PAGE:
DON’S PLAN FOR ‘MUSLIM BAN’
Presidential candidate ‘no longer eyeing total block’, but wants the ‘terrorists out’
‘I would limit specific terrorist countries, and we know who those terrorist countries are.’ – Donald Trump
From the moment he first declared it, the plan has been a signature of his campaign for president: “Donald J. Trump is calling for a total and complete shutdown of Muslims entering the United States until our country’s representatives can figure out what is going on.”
Yet from that first moment, the Republican candidate for the White House has evaded questions when pressed for details. Now that he’s a presumptive nominee with sliding poll numbers, his spokeswoman says he is no longer seeking the ban at all.
In its place, he’s offering an approach based on a standard of terrorism that he and his campaign refuse to define.
The ban idea originated with 28 direct and forceful words, issued immediately after the December shootings in San Bernardino, California, that killed 14 people. The blanket nature of the proposal, which appeared to stretch beyond immigration to include any member of the Muslim faith seeking to cross the US border, provoked a flurry of questions.
Would it apply to US citizens travelling or living abroad? Members of the armed forces? What about foreign leaders seeking to visit the US, such as Jordan’s King Abdullah II - a staunch American ally? Or Nobel laureate Malala Yousafzai?
In response to questions that day, Trump’s campaign manager at the time, Corey Lewandowski, said the ban would apply to “everybody” - including tourists and Muslims seeking immigration visas.
In the following days, he offered shades of new detail. His ban would include exemptions, including for athletes and world leaders. As he got closer to winning the GOP nomination, his language softened further. Shortly after endorsing the billionaire, New Jersey Governor Chris Christie suggested Trump had walked away from the plan.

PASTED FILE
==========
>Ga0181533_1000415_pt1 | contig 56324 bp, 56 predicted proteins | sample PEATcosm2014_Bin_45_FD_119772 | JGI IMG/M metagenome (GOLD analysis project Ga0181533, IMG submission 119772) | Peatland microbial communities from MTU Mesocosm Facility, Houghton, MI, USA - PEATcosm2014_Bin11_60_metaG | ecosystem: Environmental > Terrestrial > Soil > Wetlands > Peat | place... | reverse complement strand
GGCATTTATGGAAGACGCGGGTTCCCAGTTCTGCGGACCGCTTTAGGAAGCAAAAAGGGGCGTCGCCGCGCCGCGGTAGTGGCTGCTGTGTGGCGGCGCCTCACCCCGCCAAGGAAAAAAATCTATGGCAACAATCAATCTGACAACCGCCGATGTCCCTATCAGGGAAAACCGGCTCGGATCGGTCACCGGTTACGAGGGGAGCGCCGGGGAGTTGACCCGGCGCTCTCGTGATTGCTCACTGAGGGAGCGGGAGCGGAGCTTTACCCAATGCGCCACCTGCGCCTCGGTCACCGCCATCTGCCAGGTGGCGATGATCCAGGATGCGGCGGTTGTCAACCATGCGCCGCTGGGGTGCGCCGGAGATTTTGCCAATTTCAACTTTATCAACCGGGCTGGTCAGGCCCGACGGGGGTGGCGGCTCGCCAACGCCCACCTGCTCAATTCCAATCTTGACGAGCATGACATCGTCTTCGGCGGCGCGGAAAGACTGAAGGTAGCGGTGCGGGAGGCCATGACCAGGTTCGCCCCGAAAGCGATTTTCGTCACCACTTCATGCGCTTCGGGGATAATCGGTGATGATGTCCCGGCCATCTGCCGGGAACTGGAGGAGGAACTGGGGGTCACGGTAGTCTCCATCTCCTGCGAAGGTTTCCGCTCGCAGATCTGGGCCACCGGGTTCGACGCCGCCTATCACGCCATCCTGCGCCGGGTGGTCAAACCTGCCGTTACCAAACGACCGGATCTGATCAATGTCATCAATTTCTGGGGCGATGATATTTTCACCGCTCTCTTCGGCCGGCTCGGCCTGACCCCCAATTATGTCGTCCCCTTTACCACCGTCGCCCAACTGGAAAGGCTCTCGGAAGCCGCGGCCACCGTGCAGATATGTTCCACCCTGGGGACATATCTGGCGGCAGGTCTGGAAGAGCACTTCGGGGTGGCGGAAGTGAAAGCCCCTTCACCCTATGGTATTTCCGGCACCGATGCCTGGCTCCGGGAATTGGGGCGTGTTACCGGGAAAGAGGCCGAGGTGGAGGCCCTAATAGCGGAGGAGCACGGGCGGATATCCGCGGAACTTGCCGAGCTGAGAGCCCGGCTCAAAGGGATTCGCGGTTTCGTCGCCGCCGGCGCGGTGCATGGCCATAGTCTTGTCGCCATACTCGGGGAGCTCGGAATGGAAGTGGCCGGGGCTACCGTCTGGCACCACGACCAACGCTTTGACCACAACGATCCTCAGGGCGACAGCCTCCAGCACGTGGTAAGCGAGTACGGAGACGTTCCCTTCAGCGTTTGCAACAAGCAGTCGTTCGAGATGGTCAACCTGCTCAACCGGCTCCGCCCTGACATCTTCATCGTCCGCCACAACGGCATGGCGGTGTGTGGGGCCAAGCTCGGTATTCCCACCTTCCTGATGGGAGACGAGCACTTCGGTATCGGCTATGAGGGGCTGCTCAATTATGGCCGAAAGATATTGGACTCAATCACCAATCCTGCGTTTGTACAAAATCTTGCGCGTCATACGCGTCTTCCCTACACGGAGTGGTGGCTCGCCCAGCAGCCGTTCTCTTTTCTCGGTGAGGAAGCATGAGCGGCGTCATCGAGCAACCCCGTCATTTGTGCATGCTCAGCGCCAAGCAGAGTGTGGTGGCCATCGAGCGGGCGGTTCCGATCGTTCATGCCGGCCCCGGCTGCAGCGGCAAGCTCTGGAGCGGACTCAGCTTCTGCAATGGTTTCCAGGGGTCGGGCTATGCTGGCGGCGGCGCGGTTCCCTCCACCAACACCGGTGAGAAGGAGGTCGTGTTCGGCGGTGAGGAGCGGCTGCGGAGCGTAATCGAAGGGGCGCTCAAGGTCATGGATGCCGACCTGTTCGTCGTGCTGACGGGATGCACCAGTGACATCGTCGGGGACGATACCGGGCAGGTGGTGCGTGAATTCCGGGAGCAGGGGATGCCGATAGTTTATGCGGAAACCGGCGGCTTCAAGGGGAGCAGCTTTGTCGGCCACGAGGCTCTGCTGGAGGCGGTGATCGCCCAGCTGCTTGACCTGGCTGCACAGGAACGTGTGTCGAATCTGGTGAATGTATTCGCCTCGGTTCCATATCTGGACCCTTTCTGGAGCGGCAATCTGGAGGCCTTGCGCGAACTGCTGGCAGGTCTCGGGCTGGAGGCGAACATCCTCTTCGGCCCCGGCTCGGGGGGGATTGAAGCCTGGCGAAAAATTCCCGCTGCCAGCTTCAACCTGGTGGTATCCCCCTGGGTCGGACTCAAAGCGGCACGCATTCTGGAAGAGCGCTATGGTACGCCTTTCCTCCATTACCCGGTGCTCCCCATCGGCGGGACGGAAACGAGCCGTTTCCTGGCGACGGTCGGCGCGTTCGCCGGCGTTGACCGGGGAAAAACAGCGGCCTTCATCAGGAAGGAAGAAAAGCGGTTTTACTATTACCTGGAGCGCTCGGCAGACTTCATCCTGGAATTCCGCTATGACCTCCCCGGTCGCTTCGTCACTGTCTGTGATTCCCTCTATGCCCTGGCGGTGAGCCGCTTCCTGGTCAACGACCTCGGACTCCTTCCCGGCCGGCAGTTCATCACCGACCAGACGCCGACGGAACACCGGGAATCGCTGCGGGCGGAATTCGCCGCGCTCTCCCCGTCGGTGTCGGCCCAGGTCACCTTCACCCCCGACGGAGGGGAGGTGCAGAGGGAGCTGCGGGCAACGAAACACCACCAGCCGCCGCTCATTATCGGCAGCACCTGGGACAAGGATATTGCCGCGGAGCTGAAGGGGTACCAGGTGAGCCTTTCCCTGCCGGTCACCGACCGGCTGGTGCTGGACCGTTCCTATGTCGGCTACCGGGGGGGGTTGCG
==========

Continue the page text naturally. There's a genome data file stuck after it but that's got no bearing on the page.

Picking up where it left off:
“That’s not what he says any longer,” Christie told ABC News in February. “He’s backed off of that position over the course of time.”
He hadn’t. But Trump was now stressing the “temporary” nature.
“It’s a temporary ban. It hasn’t been called for yet, nobody’s done it,” he said. “This is just a
suggestion until we find out what’s going on.”
Then came the Orlando shootings. A day after the attack, he appeared to return to his call for a blanket ban on Muslims - at least for a time. He said: “I called for a ban after San Bernardino and was met with great anger. But now... many are saying that I was right to do so. And although the pause is temporary, we must find out what is going on. We have to do it. It will be lifted, this ban, when and as a nation we’re in a position to properly and perfectly screen these people coming in.”
Once again, he had issued a policy proposal with little detail. Did this replace the Muslim ban, or was it an addition?
Campaign spokeswoman Hope Hicks said he no longer supports his original ban and only wants to limit immigration from states with extremist elements.
Trump told Bloomberg News: “I want terrorists out. I want people that have bad thoughts out. I would limit specific terrorist countries, and we know who those terrorist countries are.”
Asked to clarify whether Trump still supports a ban on Muslims entering the US as originally proposed, a ban on immigration from states associated with terrorism, or strong vetting of people coming into the country from such nations, Hicks said: “Mr Trump stated a position consistent with his speech two weeks ago.” “He has been very clear,” she added in an email on Monday. It’s the press, she said, that has “tried to cause confusion”.
CHANGING STANCE: US presidential candidate Donald Trump